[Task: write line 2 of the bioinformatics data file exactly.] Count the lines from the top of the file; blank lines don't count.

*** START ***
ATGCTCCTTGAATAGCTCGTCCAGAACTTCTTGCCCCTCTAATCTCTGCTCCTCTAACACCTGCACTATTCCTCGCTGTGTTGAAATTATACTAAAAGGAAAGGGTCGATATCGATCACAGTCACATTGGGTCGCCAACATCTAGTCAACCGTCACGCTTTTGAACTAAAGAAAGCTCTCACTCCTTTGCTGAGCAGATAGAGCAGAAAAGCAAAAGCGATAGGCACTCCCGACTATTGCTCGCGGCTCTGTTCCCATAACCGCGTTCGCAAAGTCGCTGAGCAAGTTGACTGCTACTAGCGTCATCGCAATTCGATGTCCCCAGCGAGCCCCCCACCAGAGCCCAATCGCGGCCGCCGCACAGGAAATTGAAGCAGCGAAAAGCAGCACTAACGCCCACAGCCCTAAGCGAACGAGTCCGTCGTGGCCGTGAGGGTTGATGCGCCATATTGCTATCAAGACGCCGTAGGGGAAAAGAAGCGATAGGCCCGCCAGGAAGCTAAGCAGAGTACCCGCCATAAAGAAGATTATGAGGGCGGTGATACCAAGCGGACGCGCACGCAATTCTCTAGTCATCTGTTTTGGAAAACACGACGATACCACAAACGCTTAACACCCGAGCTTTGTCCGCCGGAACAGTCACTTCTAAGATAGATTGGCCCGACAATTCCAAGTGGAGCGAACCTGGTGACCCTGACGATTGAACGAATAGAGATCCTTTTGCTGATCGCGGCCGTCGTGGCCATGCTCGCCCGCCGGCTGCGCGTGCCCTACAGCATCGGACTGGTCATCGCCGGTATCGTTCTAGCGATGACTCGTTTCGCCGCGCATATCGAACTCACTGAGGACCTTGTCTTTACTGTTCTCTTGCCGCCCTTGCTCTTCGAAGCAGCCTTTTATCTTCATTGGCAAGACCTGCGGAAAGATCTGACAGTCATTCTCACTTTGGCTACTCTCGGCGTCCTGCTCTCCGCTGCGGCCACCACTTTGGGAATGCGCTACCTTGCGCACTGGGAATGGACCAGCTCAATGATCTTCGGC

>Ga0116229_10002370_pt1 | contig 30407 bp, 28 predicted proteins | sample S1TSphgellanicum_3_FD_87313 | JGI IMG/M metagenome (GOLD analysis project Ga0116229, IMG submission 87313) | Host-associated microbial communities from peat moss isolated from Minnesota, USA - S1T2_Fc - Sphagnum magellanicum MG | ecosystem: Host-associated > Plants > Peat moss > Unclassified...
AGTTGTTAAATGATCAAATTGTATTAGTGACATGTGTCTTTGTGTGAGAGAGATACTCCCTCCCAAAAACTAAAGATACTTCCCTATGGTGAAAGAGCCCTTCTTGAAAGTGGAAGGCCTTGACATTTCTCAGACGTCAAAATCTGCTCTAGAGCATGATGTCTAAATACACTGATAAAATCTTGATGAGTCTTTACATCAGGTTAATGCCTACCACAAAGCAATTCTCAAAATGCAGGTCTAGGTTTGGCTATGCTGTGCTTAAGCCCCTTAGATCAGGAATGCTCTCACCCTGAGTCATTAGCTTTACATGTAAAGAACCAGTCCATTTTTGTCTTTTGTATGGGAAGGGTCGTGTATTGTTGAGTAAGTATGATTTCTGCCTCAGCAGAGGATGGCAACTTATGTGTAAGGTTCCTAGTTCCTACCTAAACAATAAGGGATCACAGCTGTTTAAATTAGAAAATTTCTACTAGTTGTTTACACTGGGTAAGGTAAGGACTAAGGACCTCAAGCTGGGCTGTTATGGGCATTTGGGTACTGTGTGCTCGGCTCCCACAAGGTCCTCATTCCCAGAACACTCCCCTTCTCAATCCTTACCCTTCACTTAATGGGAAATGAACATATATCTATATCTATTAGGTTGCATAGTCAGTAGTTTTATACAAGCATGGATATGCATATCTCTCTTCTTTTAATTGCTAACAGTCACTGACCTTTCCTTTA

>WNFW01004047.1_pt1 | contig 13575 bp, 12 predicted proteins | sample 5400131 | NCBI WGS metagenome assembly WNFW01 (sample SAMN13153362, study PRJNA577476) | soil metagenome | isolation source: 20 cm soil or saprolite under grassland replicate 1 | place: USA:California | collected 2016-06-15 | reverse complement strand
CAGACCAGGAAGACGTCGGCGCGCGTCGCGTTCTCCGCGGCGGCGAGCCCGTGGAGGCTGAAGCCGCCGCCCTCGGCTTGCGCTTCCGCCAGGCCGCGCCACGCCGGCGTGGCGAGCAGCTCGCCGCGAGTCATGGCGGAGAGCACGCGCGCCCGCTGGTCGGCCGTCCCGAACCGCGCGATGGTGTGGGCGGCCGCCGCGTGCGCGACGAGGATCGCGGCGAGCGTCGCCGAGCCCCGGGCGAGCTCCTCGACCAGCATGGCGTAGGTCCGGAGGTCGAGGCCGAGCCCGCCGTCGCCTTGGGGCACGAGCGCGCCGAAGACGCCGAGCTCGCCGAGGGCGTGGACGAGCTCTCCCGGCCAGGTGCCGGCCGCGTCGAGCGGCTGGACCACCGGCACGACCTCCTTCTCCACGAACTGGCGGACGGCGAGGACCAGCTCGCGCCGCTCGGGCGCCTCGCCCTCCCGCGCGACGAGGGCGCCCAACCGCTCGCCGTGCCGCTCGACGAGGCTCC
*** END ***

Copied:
>Ga0116229_10002370_pt1 | contig 30407 bp, 28 predicted proteins | sample S1TSphgellanicum_3_FD_87313 | JGI IMG/M metagenome (GOLD analysis project Ga0116229, IMG submission 87313) | Host-associated microbial communities from peat moss isolated from Minnesota, USA - S1T2_Fc - Sphagnum magellanicum MG | ecosystem: Host-associated > Plants > Peat moss > Unclassified...